McGonegal resigns immediately, Gagnon appointed interim superintendent

MANATEE -- Three days after the district revealed a $3.4 million deficit in their 2012-13 budget, the Manatee County school board announced that superintendent Tim McGonegal has resigned from his position.

“I have been asked to read this letter,” said board Chairman Harry Kinnan before reading a brief letter from McGonegal accepting responsibility for the “unacceptable” financial results of 2011-12. The letter stated that McGonegal will resign from his position as of Sept. 10.

McGonegal appointed Assistant Superintendent Robert Gagnon as interim superintendent.

McGonegal, 54, had announced that he would retire in February this past Wednesday, just two days before the district admitted that it had forgotten to budget, among other things, the salaries for 58 teachers hired last year.

The board will vote at Monday's meeting whether to appoint Gagnon in that position if Gagnon accepts it. McGonegal was not present at the meeting.

School board attorney John Bowen explained that school board business could not proceed while there is a vacancy in the office of superintendent.

The board discussed whether to approve Gagnon or another district official as an interim superintendent, and if that person would be able to apply for the permanent position.

Julie Aranibar expressed a desire to make the necessary appointment to proceed with school board business and suggested looking into appointing a different interim superintendent after meeting with Florida School Boards Association Wayne Blanton, who is hosting a workshop to show school board members their search options next week.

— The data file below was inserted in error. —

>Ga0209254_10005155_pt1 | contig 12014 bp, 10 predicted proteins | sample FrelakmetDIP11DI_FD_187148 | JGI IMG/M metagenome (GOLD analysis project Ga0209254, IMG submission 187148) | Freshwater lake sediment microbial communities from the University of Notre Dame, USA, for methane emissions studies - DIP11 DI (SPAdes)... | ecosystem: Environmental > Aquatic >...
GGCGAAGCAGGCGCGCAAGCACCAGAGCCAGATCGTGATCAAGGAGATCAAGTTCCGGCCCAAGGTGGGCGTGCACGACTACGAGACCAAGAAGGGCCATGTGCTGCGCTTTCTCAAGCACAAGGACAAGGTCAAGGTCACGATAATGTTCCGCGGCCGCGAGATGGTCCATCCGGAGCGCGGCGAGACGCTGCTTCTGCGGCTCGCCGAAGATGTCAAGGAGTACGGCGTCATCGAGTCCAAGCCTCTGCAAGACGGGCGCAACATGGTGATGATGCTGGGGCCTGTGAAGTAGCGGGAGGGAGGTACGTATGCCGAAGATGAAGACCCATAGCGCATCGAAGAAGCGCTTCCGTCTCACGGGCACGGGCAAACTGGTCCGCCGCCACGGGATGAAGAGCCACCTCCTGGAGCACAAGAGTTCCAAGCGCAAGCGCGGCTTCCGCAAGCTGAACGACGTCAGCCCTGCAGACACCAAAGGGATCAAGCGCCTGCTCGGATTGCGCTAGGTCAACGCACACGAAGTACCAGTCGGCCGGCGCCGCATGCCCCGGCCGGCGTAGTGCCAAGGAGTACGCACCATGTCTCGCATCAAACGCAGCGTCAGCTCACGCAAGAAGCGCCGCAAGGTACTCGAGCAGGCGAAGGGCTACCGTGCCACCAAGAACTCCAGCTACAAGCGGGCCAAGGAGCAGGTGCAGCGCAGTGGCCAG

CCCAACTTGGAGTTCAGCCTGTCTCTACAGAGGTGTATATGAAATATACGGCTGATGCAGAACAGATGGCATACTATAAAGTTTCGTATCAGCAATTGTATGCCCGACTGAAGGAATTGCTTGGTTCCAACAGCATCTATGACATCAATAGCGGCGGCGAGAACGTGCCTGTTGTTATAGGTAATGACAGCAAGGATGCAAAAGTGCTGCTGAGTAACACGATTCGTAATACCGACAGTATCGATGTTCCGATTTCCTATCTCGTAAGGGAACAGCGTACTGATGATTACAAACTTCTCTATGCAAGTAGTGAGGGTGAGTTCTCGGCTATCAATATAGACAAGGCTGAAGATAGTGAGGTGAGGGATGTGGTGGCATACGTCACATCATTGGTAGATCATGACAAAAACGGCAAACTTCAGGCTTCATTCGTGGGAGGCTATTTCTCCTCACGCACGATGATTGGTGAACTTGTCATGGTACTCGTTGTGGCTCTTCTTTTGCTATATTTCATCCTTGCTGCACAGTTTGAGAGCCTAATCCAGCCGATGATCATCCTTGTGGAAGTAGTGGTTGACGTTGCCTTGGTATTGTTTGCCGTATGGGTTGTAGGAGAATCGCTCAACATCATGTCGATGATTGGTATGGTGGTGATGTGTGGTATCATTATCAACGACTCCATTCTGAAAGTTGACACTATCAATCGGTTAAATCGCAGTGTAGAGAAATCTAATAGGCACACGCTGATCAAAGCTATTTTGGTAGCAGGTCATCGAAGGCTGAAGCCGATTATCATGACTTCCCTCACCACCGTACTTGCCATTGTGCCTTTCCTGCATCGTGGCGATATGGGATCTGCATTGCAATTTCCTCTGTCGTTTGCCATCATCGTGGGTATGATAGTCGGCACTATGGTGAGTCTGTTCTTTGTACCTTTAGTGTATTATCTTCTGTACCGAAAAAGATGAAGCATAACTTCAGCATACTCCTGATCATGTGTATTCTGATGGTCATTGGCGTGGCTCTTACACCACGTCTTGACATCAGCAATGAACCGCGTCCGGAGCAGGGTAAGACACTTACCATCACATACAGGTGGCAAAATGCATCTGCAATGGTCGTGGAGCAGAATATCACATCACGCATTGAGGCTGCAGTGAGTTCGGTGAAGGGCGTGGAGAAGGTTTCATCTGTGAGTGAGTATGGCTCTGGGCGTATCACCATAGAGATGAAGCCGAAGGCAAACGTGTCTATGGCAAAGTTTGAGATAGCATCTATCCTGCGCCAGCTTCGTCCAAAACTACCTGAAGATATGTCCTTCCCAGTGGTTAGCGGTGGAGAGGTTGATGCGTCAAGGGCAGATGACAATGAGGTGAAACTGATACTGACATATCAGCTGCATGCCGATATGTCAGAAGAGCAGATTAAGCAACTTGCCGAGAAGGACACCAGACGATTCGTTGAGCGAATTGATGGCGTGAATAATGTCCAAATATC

It also remains to be seen whether Gagnon would accept such a position.

Gagnon expressed concerns about the uncertainty of whether he’d be allowed to apply for the position and said that for him to even consider the position he would want to hire an independent auditor to examine the 2012-13 budget and address how the deficit occurred, who knew about it and how to prevent similar situations in the future.

“If we aren’t willing to do that, then I’m not willing to be superintendent for a day,” Gagnon said to crowd applause.

The board recessed for 10 minutes to deliberate on how they wanted to proceed.

A lengthy discussion was held on the role of the interim, whether he’d be a placeholder until other options for an interim superintendent are looked into or whether the interim would be expected to propel the district forward until a permanent replacement is found.

A motion by board member Robert Gause proposed Gagnon as interim superintendent until a permanent superintendent is found. Gagnon would be required to come to the next board meeting with an action plan for the district, as well as a contract that protects him from non-renewal as assistant superintendent.

“He is supported by our teachers,” Gause said. “And right now we need someone who employees feel are fighting for their interests.”

Gagnon seemed set on determining whether or not he’d be allowed to apply for the permanent position if he accepted the interim one.

“I don’t know if I will apply," he said. "But I at least need to have that option.”

Gause then amended his motion to give Gagnon this option, and Kinnan seconded it.

School board member Barbara Harvey worried that appointing Gagnon would deter others from applying if Gagnon made it clear he was applying for the permanent position.

Others seemed hesitant to make a decision without talking to Blanton about their options for moving forward. Once, the motion was amended to allow the board to determine Gagnon’s time as interim superintendent at the next meeting, the board unanimously approved Gagnon as an interim superintendent.

Board members also unanimously accepted McGonegal’s resignation.

The board decided to reach out to the members of the audit committee to organize an emergency public meeting to determine the format for finding an auditor who has not worked with the school district in the past and who can determine how the deficit occurred and what needs to change to prevent it from happening again.

"The selection of the firm is essential," Gagnon said.

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